Food & Ag Policy Briefing: US-EU trade tensions rise, Wojciechowski fluffs his lines, Bayer admits glyphosate ‘low point’
Following a decision by an independent World Trade Organization (WTO) arbitrator that the United States can impose retaliatory measures worth $7.5 billion over subsidies provided by the EU to Airbus, the US Trade Representative (USTR) will hit selected European food products with a 25% import duty from October 18.
The tariffs will be applied to a range of imports from EU countries, with most of the tariffs aimed at imports from France, Germany, Spain, and the United Kingdom – the four countries responsible for the illegal subsidies to Airbus.
However, no EU member state will entirely escape the sanctions, and Italian producers of specialty cheese such as parmesan and pecorino have described as “absurd” the targeting of their products, which could see the cost of Italian Parmesan in the US market rise in price to $45 per kilogram from $40 at present.
Spirit makers also expressed concerns over the additional tariffs applied to Scotch and Northern Irish whiskey, claiming it will hurt jobs and investment in the industry.
On the other side of the Atlantic though, US dairy producers are delighted with the USTR move and again criticised what it describes as the “unfair trading practices” employed by the EU such as the system of geographical indications, which US producers claims appropriates common food names.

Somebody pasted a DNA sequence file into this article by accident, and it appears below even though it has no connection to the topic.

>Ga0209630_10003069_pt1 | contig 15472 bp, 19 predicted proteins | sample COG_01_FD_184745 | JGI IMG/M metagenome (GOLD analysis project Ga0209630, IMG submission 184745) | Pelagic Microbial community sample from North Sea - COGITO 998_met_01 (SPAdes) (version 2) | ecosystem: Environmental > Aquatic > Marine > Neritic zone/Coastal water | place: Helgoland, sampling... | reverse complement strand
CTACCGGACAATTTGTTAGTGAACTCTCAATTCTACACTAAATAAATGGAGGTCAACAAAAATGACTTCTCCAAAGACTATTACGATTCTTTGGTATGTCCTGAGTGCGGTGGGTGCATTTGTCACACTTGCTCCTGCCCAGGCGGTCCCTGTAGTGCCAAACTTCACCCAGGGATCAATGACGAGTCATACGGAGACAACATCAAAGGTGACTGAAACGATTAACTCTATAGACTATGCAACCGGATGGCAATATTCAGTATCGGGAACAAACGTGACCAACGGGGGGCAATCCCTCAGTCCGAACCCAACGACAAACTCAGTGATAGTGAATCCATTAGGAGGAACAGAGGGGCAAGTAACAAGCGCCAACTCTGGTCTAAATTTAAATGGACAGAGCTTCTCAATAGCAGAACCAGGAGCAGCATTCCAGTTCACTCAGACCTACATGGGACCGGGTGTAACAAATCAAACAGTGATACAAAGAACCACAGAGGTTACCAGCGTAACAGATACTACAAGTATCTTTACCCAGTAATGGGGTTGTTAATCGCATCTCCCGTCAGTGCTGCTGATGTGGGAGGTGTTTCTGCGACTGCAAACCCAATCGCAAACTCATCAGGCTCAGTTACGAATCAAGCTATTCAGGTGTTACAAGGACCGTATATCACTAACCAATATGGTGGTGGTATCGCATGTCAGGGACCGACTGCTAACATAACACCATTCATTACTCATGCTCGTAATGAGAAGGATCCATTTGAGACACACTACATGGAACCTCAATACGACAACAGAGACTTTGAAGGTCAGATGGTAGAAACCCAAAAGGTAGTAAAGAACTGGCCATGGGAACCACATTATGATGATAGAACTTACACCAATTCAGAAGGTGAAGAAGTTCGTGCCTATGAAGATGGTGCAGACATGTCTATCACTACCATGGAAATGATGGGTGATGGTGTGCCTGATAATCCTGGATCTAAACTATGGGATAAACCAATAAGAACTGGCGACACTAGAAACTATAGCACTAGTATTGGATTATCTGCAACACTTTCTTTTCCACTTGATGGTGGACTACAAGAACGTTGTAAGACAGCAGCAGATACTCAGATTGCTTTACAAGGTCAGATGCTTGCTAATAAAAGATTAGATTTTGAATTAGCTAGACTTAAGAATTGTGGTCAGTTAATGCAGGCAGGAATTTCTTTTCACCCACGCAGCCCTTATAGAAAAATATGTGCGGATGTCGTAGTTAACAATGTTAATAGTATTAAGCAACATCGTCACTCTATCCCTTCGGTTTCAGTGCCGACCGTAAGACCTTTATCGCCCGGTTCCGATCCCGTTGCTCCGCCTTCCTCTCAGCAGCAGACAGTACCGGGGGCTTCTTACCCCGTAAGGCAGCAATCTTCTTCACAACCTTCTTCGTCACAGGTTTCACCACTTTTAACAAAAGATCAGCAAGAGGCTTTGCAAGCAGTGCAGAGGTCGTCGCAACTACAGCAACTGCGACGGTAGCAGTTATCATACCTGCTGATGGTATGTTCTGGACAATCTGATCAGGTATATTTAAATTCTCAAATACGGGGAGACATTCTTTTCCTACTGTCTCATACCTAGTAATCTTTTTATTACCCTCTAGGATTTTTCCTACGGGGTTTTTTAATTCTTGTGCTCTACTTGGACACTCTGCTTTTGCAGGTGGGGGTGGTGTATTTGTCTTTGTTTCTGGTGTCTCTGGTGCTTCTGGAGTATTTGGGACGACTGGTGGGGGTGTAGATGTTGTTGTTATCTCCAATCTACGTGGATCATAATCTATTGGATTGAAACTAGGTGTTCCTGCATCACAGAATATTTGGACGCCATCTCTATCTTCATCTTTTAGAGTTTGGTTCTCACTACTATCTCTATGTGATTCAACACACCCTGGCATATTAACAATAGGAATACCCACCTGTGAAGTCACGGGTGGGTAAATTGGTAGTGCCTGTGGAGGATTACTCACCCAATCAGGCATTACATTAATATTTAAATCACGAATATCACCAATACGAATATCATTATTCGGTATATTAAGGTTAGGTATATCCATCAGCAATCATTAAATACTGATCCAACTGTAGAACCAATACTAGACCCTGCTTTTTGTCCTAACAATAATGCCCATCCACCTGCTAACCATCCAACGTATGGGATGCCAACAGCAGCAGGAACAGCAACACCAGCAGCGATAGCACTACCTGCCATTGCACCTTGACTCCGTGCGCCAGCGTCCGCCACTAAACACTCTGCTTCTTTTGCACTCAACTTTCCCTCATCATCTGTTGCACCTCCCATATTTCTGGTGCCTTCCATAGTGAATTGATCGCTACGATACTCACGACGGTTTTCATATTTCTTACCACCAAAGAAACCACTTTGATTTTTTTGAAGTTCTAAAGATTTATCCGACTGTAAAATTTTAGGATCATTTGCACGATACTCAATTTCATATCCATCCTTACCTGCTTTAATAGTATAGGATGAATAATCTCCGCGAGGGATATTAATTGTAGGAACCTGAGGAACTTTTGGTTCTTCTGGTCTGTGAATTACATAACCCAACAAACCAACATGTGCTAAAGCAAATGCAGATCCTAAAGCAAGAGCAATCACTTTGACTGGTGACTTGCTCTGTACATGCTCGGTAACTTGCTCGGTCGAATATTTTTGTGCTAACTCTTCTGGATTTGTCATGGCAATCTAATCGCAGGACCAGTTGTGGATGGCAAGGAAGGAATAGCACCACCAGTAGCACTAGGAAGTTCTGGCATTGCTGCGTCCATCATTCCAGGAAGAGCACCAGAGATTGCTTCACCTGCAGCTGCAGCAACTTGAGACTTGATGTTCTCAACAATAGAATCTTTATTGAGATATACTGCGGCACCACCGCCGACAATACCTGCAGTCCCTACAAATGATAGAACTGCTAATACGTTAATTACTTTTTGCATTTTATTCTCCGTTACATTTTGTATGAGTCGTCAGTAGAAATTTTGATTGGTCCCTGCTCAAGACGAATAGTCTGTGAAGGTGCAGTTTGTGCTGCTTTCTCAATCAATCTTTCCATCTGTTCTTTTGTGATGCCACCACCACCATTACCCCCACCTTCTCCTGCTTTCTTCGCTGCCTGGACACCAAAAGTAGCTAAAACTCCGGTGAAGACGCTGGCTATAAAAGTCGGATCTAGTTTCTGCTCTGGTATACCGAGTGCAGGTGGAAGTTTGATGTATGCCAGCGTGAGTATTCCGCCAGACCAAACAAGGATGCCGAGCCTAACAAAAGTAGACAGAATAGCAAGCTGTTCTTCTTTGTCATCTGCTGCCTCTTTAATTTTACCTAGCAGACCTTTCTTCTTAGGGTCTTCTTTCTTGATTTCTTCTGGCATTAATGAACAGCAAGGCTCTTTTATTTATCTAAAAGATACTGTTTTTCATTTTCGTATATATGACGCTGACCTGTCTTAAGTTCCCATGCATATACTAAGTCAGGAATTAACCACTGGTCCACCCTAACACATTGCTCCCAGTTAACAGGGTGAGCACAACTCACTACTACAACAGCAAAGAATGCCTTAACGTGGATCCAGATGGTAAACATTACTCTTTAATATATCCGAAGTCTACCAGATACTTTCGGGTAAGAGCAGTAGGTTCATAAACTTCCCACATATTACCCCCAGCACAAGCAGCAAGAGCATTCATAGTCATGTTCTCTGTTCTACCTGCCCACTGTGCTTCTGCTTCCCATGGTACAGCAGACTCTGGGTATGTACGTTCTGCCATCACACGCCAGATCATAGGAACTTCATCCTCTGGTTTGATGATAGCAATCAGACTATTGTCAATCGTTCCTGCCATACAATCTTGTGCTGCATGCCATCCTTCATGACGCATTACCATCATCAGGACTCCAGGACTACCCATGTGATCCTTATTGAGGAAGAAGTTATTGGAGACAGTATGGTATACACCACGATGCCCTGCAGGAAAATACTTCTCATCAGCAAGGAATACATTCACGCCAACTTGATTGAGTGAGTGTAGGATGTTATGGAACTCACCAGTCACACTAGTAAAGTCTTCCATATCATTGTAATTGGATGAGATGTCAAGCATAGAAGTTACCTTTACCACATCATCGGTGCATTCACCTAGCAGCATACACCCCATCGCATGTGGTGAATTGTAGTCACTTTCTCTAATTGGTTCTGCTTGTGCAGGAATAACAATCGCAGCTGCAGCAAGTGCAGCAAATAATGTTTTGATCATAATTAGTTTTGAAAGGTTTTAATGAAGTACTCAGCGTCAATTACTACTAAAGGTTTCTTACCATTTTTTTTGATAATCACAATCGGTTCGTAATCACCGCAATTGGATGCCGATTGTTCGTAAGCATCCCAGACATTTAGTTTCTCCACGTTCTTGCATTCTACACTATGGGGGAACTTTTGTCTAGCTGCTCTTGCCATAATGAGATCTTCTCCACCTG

The EU is already planning its response to the new tariffs and has drawn up a ‘hit list’ of US export goods worth $20 billion, including many food and drink items, which it plans to apply once an WTO arbitrator determines how much it can retaliate in response to US support to Airbus rival Boeing.
Airbus and Boeing, the world’s two largest aircraft manufacturers, have waged a war of attrition over their subsidies at the WTO since 2004, in a series of cases marking the world’s largest ever corporate trade dispute which tested the international trade body’s influence.
The WTO ruled that both Airbus and its main US rival Boeing received billions in illegal payments and found that neither the EU nor the US adhered fully to its findings.
The Trump administration has now dealt the first blow in what looks likely to open up a new chapter in trade tensions between the EU and US.
Wojciechowski gives ‘weak’ performance, but Hogan and Kyriakides survive MEP grilling
In Brussels last week, the Commissioner-designates for agriculture, trade and health faced a series of grillings from MEPs before voting on their appointments to the new Commission take place later this month.
Cypriot Commissioner Stella Kyriakides faced little opposition, aside from tough questioning on her pledge to reduce pesticide usage, and a suggestion that ‘Food Safety’ should be added to her job title, while outgoing agriculture Commissioner Phil Hogan breezed through his hearing for the trade portfolio.
But it was not the same story for Janusz Wojciechowski, the Polish Commissioner-designate for Agriculture, who left MEPs frustrated by his vague responses to questions and a seeming lack of knowledge on key issues.